This is the Chicago I saw in 2017. A city of stoicism, secrets, strife, sadness and surprise. All iPhone 7 for @benvanloon.jpg.
Provincetown, Cape Cod, Boston, Georges Island.
No particular order.
No particular need for order.
For the second time in as many months, my wife and I headed back to the high New Mexican desert to see some new sites and find ourselves at some old ones. Every time I go back to the Chihuahua, I leave part of myself behind and I take something different back with me.
New Mexico isn’t really a place people think about. It’s the epitome of flyover country. Round-trip flights from Chicago to Albuquerque rarely fluctuate in price or schedule, and nothing in New Mexico ever really changes. It has its own spirit that’s weathered regime changes and climate shifts for centuries and chances are that it will outlive the looming death of American empire. Fine with me, as long as I can buy some land there before it happens (one of my few life goals, along with eating bear meat and setting foot on Antarctica).
Taos is a small town of about 5,700 people in the high desert of northern New Mexico. It’s home to artists, ranchers, naturalists, vagrants and the oldest inhabited indigenous community in the U.S.—the Taos Pueblo, an UNESCO World Heritage Site, a National Historic Landmark and thousand-year-old residence of the Tiwa-speaking Puebloan people.
Not many people have heard of Taos—including many in the surrounding region—but it’s probably better that way. No major highways run near it (driving through a maze of winding roads it’s about four hours south of Denver and two-and-a-halfish hours north of Albuquerque), it has no major economic influence, it’s about 7,000 feet above sea level and it’s surrounded by expansive mountain ranges, including the Sangre de Cristo Mountains and the 13,000-foot Wheeler Peak, the highest point in New Mexico. It’s a miniature somewhere in the middle of a massive and mysterious nowhere.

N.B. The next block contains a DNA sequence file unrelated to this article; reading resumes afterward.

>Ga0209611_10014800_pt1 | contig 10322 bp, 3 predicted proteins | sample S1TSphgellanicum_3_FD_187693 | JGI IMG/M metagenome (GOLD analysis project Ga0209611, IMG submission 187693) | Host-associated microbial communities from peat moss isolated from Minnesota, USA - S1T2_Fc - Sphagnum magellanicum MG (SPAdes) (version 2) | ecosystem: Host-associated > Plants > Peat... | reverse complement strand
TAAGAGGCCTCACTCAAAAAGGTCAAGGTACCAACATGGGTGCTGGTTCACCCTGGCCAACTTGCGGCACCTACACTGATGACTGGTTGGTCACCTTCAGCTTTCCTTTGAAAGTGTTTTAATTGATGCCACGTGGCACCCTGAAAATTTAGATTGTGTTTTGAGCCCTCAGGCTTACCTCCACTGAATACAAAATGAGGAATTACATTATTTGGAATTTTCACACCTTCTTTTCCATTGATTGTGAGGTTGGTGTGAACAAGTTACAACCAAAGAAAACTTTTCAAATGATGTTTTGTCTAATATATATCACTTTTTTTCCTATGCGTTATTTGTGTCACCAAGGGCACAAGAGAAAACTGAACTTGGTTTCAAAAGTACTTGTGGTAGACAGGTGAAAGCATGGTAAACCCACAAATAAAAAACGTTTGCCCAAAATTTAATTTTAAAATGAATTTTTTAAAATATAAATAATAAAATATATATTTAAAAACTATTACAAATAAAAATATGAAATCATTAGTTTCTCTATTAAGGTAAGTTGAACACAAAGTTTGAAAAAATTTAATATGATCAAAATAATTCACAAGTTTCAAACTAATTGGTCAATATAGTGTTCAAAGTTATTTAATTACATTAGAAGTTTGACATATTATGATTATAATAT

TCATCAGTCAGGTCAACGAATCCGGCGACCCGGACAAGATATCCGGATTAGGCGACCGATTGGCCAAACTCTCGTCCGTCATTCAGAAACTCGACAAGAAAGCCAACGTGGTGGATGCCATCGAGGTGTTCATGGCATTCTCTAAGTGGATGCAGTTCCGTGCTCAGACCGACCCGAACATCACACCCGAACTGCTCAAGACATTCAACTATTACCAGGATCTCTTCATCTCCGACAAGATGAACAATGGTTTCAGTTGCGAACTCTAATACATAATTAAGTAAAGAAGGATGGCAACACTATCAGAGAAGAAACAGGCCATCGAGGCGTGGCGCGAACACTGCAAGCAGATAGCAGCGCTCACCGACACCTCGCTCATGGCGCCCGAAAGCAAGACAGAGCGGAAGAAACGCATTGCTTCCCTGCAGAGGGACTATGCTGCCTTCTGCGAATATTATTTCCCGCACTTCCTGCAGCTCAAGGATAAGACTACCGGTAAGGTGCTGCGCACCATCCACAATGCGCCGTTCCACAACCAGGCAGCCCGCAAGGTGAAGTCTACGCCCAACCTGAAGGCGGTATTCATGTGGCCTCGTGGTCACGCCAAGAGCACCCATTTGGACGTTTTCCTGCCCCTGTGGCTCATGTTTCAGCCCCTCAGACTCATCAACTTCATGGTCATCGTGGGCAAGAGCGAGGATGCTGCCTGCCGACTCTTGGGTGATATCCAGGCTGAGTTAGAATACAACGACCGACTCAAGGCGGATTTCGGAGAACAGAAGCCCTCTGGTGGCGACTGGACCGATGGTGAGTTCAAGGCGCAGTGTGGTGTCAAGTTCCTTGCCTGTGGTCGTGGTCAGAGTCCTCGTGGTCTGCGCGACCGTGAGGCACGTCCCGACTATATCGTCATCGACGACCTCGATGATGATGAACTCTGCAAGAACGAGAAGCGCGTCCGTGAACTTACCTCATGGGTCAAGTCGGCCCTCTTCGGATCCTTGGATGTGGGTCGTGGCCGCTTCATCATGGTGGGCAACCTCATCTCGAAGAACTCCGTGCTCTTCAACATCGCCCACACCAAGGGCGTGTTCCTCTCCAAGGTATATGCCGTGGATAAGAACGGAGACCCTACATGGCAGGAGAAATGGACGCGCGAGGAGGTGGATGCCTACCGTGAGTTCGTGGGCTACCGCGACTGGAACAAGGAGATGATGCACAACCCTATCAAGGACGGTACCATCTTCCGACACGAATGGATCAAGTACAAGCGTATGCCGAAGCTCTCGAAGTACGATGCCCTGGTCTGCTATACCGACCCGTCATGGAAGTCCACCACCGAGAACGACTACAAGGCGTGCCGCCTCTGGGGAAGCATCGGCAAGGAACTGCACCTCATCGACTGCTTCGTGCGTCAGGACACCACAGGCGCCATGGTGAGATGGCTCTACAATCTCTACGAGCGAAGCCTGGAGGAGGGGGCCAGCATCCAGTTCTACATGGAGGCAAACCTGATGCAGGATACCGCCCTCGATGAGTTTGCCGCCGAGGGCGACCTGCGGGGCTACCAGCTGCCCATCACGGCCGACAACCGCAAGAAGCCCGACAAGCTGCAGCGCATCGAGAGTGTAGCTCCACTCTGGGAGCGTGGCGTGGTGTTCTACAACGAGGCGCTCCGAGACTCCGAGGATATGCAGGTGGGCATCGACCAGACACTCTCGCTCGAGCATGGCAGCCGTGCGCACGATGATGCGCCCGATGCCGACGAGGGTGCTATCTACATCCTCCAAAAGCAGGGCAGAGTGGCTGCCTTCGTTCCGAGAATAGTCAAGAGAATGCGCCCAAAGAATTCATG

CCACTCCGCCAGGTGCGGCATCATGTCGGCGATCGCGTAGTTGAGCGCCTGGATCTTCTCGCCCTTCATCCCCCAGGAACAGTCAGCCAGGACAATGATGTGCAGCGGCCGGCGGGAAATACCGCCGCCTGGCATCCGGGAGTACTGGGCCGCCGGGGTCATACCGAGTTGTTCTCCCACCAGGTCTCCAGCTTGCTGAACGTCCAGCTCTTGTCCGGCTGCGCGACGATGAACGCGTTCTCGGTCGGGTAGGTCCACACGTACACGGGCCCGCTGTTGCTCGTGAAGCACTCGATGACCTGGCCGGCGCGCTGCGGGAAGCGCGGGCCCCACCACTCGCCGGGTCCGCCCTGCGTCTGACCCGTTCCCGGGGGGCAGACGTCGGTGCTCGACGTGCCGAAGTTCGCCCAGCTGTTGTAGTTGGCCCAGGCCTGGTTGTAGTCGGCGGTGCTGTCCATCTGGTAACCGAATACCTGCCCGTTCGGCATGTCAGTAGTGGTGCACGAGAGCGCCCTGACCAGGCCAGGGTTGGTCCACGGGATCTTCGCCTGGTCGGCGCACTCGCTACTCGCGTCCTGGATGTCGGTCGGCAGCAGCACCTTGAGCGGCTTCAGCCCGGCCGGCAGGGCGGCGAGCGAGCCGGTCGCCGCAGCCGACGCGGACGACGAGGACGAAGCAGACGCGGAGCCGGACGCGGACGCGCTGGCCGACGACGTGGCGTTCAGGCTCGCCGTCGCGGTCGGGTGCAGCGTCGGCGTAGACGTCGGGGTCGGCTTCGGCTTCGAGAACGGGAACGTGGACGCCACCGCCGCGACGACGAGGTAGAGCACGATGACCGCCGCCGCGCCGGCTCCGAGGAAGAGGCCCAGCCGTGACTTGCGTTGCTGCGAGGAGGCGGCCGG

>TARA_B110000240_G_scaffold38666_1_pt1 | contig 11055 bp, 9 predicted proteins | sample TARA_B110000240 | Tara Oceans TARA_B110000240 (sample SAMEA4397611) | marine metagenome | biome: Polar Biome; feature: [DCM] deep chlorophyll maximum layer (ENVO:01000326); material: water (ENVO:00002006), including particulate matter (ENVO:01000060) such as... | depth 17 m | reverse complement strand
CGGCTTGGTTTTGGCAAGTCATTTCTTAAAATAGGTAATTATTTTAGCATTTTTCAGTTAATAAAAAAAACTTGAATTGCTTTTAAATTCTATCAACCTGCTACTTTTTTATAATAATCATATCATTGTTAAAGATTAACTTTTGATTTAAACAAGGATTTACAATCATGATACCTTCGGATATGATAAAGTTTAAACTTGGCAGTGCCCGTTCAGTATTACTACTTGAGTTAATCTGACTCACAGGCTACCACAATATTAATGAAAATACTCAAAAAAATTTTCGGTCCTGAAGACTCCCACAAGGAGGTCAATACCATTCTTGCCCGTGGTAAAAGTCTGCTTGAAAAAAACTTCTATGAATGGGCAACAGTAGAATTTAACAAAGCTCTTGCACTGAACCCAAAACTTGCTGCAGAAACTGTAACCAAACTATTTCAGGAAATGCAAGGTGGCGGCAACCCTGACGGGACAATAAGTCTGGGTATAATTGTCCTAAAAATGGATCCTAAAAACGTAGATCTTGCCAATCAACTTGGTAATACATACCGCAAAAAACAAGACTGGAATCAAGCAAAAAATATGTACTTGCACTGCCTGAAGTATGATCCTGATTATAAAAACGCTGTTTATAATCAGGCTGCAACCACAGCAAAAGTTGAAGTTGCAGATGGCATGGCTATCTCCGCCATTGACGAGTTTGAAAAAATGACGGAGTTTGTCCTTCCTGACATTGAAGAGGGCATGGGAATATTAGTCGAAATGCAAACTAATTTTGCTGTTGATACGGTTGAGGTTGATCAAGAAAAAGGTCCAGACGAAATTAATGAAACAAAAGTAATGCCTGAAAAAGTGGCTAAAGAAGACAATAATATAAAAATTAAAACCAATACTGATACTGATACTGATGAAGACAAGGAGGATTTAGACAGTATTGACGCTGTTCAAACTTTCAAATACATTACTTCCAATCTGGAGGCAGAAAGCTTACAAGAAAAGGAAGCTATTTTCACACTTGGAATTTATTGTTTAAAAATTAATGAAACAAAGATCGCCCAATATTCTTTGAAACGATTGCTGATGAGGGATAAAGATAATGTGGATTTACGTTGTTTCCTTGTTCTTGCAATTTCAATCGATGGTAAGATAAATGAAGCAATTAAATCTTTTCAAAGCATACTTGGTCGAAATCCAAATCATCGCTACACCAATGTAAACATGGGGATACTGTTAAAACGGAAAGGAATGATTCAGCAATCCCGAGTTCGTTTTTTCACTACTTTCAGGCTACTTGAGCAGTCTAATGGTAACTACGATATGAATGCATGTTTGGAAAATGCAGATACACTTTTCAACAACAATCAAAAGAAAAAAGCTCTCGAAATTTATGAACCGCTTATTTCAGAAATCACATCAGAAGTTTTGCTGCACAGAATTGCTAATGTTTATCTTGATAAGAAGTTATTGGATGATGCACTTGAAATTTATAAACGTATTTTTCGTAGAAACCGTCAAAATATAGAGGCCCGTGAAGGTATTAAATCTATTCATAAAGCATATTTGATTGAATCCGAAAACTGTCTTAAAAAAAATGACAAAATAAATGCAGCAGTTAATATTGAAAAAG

World Nomads is currently running a travel writing contest for a two-week trip to the Balkans. Comes with free flights, €1000 for a 10-day tour, apparel, a train pass and mentoring with travel writer Tim Neville of Outside Magazine.
I’ve entered in past WM competitions, with no success…but maybe this year will be different? Either way, go here to read my story on the contest them of “a place I’ll never forget” – in this case, the place I call the shaman’s lagoon, in Haiti.
Applications close on March 21 and winners are announced April 12.
Over the past two months, I found myself headed out of Chicago every two weeks, first to see family in Boston, then for a long weekend in Venice Beach, and finally, to visit my brother and his girlfriend at their new place in Colorado, about an hour north of Denver.
It was my first time in the Centennial State, but between the mountains, big open plains and faint smell of cow, it definitely won’t be my last.
I recently took a long weekend to hang out in Venice Beach, the Land of Lebowski. No itinerary. We ate some good food, rode some shitty bikes, stayed in an AirBnB along the canals, hiked to the tallest peak in the Santa Monica Mountains and caught our last dose of Pacific sun before heading back to Chicago to hide inside for the next six months of winter.
As a native Midwesterner, New England has always seemed full of secrets to me. But none as surreal as the Babson Boulders, a seemingly random collection of massive boulders with inspirational all-caps etchings scattered around the forest of an abandoned inland settlement in Gloucester, Massachusetts.